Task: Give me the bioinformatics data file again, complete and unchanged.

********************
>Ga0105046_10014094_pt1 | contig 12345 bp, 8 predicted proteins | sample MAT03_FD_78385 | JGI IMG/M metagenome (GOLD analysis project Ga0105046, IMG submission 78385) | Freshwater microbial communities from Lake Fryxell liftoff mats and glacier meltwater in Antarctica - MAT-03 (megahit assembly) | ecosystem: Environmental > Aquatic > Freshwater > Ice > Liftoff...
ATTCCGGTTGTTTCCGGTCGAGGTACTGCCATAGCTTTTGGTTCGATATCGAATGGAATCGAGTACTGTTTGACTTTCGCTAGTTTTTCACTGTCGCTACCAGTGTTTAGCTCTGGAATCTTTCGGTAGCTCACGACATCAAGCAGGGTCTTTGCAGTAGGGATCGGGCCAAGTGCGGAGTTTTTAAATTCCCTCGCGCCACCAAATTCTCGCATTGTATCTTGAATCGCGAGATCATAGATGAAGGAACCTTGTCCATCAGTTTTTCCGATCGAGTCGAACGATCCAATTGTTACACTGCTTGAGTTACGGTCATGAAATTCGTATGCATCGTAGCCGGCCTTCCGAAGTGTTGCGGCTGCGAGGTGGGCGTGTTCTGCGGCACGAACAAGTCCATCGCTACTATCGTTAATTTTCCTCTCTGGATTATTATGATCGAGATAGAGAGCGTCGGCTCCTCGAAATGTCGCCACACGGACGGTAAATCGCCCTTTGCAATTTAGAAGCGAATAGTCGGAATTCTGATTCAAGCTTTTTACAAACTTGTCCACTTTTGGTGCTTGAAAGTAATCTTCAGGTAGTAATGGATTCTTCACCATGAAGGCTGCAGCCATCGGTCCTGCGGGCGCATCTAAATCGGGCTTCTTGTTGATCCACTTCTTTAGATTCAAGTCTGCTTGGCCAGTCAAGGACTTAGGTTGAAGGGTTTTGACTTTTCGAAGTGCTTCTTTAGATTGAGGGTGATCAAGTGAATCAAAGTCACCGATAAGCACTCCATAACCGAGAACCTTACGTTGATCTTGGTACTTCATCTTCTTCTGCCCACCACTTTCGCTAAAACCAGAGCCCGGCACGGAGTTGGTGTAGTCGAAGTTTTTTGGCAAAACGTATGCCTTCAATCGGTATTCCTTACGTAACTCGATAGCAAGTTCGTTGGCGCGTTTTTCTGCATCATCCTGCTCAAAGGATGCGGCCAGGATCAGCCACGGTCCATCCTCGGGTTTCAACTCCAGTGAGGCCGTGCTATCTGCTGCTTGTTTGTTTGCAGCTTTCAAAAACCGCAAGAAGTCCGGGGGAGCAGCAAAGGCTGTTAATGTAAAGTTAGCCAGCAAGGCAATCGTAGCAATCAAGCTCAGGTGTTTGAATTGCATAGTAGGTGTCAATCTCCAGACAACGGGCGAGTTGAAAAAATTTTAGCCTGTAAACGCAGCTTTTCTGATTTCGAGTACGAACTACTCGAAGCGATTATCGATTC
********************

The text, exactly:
>Ga0105046_10014094_pt1 | contig 12345 bp, 8 predicted proteins | sample MAT03_FD_78385 | JGI IMG/M metagenome (GOLD analysis project Ga0105046, IMG submission 78385) | Freshwater microbial communities from Lake Fryxell liftoff mats and glacier meltwater in Antarctica - MAT-03 (megahit assembly) | ecosystem: Environmental > Aquatic > Freshwater > Ice > Liftoff...
ATTCCGGTTGTTTCCGGTCGAGGTACTGCCATAGCTTTTGGTTCGATATCGAATGGAATCGAGTACTGTTTGACTTTCGCTAGTTTTTCACTGTCGCTACCAGTGTTTAGCTCTGGAATCTTTCGGTAGCTCACGACATCAAGCAGGGTCTTTGCAGTAGGGATCGGGCCAAGTGCGGAGTTTTTAAATTCCCTCGCGCCACCAAATTCTCGCATTGTATCTTGAATCGCGAGATCATAGATGAAGGAACCTTGTCCATCAGTTTTTCCGATCGAGTCGAACGATCCAATTGTTACACTGCTTGAGTTACGGTCATGAAATTCGTATGCATCGTAGCCGGCCTTCCGAAGTGTTGCGGCTGCGAGGTGGGCGTGTTCTGCGGCACGAACAAGTCCATCGCTACTATCGTTAATTTTCCTCTCTGGATTATTATGATCGAGATAGAGAGCGTCGGCTCCTCGAAATGTCGCCACACGGACGGTAAATCGCCCTTTGCAATTTAGAAGCGAATAGTCGGAATTCTGATTCAAGCTTTTTACAAACTTGTCCACTTTTGGTGCTTGAAAGTAATCTTCAGGTAGTAATGGATTCTTCACCATGAAGGCTGCAGCCATCGGTCCTGCGGGCGCATCTAAATCGGGCTTCTTGTTGATCCACTTCTTTAGATTCAAGTCTGCTTGGCCAGTCAAGGACTTAGGTTGAAGGGTTTTGACTTTTCGAAGTGCTTCTTTAGATTGAGGGTGATCAAGTGAATCAAAGTCACCGATAAGCACTCCATAACCGAGAACCTTACGTTGATCTTGGTACTTCATCTTCTTCTGCCCACCACTTTCGCTAAAACCAGAGCCCGGCACGGAGTTGGTGTAGTCGAAGTTTTTTGGCAAAACGTATGCCTTCAATCGGTATTCCTTACGTAACTCGATAGCAAGTTCGTTGGCGCGTTTTTCTGCATCATCCTGCTCAAAGGATGCGGCCAGGATCAGCCACGGTCCATCCTCGGGTTTCAACTCCAGTGAGGCCGTGCTATCTGCTGCTTGTTTGTTTGCAGCTTTCAAAAACCGCAAGAAGTCCGGGGGAGCAGCAAAGGCTGTTAATGTAAAGTTAGCCAGCAAGGCAATCGTAGCAATCAAGCTCAGGTGTTTGAATTGCATAGTAGGTGTCAATCTCCAGACAACGGGCGAGTTGAAAAAATTTTAGCCTGTAAACGCAGCTTTTCTGATTTCGAGTACGAACTACTCGAAGCGATTATCGATTC